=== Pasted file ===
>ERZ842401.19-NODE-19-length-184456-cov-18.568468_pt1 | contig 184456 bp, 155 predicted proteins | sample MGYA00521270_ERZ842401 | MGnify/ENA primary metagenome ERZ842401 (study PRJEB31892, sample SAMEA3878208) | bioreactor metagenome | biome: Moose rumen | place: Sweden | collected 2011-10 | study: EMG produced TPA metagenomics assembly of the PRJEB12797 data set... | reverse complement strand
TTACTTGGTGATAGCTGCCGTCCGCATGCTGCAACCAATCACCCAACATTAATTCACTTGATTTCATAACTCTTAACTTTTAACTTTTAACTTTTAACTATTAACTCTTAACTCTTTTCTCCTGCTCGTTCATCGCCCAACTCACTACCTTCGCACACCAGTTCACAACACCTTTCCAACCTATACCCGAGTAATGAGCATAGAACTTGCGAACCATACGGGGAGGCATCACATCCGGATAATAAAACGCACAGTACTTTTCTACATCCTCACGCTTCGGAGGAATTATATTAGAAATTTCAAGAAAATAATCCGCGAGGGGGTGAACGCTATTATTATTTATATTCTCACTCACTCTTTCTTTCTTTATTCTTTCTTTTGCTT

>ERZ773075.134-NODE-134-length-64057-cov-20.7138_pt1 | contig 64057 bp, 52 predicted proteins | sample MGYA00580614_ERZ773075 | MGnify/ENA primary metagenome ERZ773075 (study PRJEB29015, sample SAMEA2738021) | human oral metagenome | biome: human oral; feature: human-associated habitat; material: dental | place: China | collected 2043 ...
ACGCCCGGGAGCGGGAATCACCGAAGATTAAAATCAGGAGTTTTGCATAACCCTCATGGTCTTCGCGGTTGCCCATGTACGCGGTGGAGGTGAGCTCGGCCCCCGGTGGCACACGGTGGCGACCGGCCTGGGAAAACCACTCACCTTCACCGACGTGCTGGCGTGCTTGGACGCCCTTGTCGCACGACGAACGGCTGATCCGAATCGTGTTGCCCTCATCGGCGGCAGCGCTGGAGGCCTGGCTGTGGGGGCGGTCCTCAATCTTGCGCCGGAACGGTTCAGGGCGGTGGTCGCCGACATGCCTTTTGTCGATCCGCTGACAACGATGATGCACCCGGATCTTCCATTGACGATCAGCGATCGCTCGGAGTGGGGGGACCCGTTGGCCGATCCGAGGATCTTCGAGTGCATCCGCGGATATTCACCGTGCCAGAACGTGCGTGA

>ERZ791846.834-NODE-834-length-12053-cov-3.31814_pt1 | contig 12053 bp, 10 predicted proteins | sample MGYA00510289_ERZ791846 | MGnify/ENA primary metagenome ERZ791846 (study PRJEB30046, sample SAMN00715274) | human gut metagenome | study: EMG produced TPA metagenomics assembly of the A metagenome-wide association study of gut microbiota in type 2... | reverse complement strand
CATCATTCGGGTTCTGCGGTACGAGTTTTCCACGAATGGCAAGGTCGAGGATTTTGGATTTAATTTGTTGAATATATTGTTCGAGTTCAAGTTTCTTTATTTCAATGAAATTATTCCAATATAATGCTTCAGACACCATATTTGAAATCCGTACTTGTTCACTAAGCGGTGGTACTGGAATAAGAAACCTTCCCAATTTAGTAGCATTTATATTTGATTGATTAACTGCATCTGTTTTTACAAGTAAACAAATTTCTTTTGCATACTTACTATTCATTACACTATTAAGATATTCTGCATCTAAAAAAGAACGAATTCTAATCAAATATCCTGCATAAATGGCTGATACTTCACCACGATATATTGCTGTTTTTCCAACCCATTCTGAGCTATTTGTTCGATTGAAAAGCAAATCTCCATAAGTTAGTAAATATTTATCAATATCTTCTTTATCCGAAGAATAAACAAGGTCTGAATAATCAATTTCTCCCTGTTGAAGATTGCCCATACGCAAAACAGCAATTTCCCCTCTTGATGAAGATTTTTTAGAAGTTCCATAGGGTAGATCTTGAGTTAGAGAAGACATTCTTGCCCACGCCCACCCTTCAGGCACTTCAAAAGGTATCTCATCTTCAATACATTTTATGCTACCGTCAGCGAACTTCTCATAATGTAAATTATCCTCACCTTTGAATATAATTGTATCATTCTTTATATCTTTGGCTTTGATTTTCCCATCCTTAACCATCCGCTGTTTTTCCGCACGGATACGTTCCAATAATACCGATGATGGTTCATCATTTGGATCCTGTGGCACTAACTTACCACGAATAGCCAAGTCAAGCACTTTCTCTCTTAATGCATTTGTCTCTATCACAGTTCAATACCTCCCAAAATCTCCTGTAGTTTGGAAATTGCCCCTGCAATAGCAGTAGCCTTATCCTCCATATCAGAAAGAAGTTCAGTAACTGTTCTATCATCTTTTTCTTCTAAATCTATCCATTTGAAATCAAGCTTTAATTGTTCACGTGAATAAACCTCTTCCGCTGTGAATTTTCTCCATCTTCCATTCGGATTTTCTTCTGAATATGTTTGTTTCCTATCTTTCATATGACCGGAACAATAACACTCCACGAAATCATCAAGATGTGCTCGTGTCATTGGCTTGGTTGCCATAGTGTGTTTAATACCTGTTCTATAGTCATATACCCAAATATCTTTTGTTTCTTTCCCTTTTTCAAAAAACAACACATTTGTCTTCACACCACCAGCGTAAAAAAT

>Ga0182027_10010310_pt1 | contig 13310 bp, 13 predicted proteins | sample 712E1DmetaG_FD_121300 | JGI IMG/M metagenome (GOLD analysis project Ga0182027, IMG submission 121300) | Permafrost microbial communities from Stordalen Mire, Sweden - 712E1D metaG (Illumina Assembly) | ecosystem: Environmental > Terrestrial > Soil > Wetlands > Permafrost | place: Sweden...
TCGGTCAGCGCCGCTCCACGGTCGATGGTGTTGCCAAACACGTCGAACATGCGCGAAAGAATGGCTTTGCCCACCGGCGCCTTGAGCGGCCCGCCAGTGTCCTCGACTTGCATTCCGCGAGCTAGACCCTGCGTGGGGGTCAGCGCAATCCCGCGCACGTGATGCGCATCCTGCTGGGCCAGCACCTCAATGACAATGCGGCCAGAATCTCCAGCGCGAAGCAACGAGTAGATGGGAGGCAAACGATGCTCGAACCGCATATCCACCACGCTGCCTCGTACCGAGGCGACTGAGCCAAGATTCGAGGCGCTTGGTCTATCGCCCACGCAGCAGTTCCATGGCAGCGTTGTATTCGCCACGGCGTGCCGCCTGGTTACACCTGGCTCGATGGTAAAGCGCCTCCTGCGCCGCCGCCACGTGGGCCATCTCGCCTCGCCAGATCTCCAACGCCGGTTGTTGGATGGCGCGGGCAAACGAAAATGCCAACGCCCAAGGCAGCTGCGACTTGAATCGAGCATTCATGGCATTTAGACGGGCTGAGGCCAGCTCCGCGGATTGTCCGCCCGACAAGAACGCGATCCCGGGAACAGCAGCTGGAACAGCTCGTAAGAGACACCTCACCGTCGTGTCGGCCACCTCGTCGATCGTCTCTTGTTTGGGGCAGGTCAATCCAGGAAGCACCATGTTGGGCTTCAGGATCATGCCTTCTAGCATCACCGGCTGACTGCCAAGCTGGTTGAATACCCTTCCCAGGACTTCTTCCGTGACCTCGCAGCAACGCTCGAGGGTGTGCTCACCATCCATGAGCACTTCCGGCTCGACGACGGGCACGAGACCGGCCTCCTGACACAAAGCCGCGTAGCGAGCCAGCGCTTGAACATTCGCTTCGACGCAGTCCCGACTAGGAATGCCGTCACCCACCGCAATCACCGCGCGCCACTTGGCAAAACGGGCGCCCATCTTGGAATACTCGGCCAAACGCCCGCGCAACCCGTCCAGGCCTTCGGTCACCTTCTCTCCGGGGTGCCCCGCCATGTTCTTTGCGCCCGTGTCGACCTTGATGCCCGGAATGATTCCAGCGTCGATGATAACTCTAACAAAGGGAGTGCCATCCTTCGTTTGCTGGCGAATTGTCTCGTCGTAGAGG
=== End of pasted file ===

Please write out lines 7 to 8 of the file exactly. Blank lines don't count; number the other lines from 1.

>Ga0182027_10010310_pt1 | contig 13310 bp, 13 predicted proteins | sample 712E1DmetaG_FD_121300 | JGI IMG/M metagenome (GOLD analysis project Ga0182027, IMG submission 121300) | Permafrost microbial communities from Stordalen Mire, Sweden - 712E1D metaG (Illumina Assembly) | ecosystem: Environmental > Terrestrial > Soil > Wetlands > Permafrost | place: Sweden...
TCGGTCAGCGCCGCTCCACGGTCGATGGTGTTGCCAAACACGTCGAACATGCGCGAAAGAATGGCTTTGCCCACCGGCGCCTTGAGCGGCCCGCCAGTGTCCTCGACTTGCATTCCGCGAGCTAGACCCTGCGTGGGGGTCAGCGCAATCCCGCGCACGTGATGCGCATCCTGCTGGGCCAGCACCTCAATGACAATGCGGCCAGAATCTCCAGCGCGAAGCAACGAGTAGATGGGAGGCAAACGATGCTCGAACCGCATATCCACCACGCTGCCTCGTACCGAGGCGACTGAGCCAAGATTCGAGGCGCTTGGTCTATCGCCCACGCAGCAGTTCCATGGCAGCGTTGTATTCGCCACGGCGTGCCGCCTGGTTACACCTGGCTCGATGGTAAAGCGCCTCCTGCGCCGCCGCCACGTGGGCCATCTCGCCTCGCCAGATCTCCAACGCCGGTTGTTGGATGGCGCGGGCAAACGAAAATGCCAACGCCCAAGGCAGCTGCGACTTGAATCGAGCATTCATGGCATTTAGACGGGCTGAGGCCAGCTCCGCGGATTGTCCGCCCGACAAGAACGCGATCCCGGGAACAGCAGCTGGAACAGCTCGTAAGAGACACCTCACCGTCGTGTCGGCCACCTCGTCGATCGTCTCTTGTTTGGGGCAGGTCAATCCAGGAAGCACCATGTTGGGCTTCAGGATCATGCCTTCTAGCATCACCGGCTGACTGCCAAGCTGGTTGAATACCCTTCCCAGGACTTCTTCCGTGACCTCGCAGCAACGCTCGAGGGTGTGCTCACCATCCATGAGCACTTCCGGCTCGACGACGGGCACGAGACCGGCCTCCTGACACAAAGCCGCGTAGCGAGCCAGCGCTTGAACATTCGCTTCGACGCAGTCCCGACTAGGAATGCCGTCACCCACCGCAATCACCGCGCGCCACTTGGCAAAACGGGCGCCCATCTTGGAATACTCGGCCAAACGCCCGCGCAACCCGTCCAGGCCTTCGGTCACCTTCTCTCCGGGGTGCCCCGCCATGTTCTTTGCGCCCGTGTCGACCTTGATGCCCGGAATGATTCCAGCGTCGATGATAACTCTAACAAAGGGAGTGCCATCCTTCGTTTGCTGGCGAATTGTCTCGTCGTAGAGG